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Taking Vitamins With Food Vs. Without Food

Taking Vitamins With Food Vs. Without Food
Small bottles filled with different types of vitamins. Photo Credit: Purestock/Purestock/Getty Images

Although it may not seem like a big deal, how you take your vitamins could make a difference in how well they are absorbed and how you feel after you take them. Learning which vitamins you should take with food and which you can take apart from meals can help you get the most benefits from your vitamin supplements. Check with your doctor before taking vitamin supplements to make sure they are safe for you, as they can interact with certain medications.

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Fat-Soluble Vitamins

The vitamins that are most important to take with food are the fat-soluble vitamins -- A, D, E and K. These vitamins can only be absorbed in the presence of fat and are then stored in your fat cells until they are needed. It doesn't need to be much fat, as long as a small amount is present in the meal.

Water-Soluble Vitamins

Water-soluble vitamins don't need fat for absorption, just water, so you don't need to take them with meals. You can if you want to, but it isn't necessary. Keep in mind that any extra water-soluble vitamins you take above and beyond your body's daily needs will just be excreted in your urine because these vitamins aren't stored in the body. Routinely taking your supplements every morning at breakfast can make it easier to remember to take them each day.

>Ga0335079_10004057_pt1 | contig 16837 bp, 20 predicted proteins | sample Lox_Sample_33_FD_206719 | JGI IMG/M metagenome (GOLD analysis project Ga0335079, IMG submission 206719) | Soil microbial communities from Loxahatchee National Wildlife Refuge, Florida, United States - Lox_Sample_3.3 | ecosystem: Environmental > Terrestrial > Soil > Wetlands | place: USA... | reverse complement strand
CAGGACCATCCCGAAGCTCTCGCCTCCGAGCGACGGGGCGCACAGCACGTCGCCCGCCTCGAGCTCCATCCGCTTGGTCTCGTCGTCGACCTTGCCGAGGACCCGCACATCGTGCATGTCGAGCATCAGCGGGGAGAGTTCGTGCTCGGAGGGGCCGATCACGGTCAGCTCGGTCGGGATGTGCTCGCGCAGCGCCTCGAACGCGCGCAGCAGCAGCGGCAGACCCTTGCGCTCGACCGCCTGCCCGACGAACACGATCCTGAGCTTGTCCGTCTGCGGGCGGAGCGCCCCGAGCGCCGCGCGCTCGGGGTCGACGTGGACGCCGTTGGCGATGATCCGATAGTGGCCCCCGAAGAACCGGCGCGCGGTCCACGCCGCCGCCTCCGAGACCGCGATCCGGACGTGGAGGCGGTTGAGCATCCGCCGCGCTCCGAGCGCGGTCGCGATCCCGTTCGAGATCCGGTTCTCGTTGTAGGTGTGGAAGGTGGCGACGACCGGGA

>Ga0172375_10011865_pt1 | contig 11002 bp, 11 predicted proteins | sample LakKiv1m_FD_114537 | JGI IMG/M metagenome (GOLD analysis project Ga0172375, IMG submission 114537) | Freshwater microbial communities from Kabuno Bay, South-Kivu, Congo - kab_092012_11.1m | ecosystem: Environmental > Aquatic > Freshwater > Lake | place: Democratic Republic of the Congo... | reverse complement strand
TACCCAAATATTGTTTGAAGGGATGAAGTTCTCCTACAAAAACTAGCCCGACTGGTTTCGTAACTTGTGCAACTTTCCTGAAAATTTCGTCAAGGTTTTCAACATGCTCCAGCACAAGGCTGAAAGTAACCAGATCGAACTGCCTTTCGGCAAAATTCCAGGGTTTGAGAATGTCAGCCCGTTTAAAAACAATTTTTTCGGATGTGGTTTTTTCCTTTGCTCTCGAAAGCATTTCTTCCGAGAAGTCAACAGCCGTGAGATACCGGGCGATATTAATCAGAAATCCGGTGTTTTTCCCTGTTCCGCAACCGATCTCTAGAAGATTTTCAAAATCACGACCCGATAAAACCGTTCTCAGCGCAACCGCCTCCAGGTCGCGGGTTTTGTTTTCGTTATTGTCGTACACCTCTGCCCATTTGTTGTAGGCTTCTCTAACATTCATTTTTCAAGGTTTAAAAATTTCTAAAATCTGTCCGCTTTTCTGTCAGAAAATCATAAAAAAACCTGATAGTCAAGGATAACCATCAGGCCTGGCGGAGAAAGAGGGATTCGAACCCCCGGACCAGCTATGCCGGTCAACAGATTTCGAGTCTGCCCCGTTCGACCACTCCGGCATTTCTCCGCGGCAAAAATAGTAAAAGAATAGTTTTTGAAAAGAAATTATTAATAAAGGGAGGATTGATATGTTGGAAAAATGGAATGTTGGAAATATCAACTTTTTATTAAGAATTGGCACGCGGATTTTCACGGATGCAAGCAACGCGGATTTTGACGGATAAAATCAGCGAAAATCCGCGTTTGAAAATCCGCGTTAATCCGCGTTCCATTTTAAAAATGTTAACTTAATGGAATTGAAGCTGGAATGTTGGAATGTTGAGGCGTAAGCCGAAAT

Maximizing Multivitamins

Because multivitamins contain a mix of fat-soluble and water-soluble vitamins, you'll be able to get more benefits from them if you take them with a meal, notes registered dietitian Tanya Zuckerbrot in an April 2014 article published on You may want to avoid taking your multivitamin with dairy products, however, because these supplements often contain minerals that aren't well absorbed in the presence of calcium.

Minimizing Side Effects

If your vitamins upset your stomach, it may help to take them with food. Don't take individual vitamin supplements in doses higher than the tolerable upper intake level, as this can cause toxicity symptoms. Although the fat-soluble vitamins are most likely to cause toxicity symptoms in high amounts, some of the water-soluble vitamins, including niacin, can also cause adverse effects when taken in large doses.

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